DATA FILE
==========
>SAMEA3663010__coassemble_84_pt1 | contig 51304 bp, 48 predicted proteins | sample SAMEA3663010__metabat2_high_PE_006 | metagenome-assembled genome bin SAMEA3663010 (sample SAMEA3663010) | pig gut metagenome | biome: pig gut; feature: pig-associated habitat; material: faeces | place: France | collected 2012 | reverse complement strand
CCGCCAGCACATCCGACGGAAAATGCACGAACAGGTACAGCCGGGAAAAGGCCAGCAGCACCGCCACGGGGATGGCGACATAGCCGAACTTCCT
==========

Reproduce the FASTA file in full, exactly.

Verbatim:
>SAMEA3663010__coassemble_84_pt1 | contig 51304 bp, 48 predicted proteins | sample SAMEA3663010__metabat2_high_PE_006 | metagenome-assembled genome bin SAMEA3663010 (sample SAMEA3663010) | pig gut metagenome | biome: pig gut; feature: pig-associated habitat; material: faeces | place: France | collected 2012 | reverse complement strand
CCGCCAGCACATCCGACGGAAAATGCACGAACAGGTACAGCCGGGAAAAGGCCAGCAGCACCGCCACGGGGATGGCGACATAGCCGAACTTCCT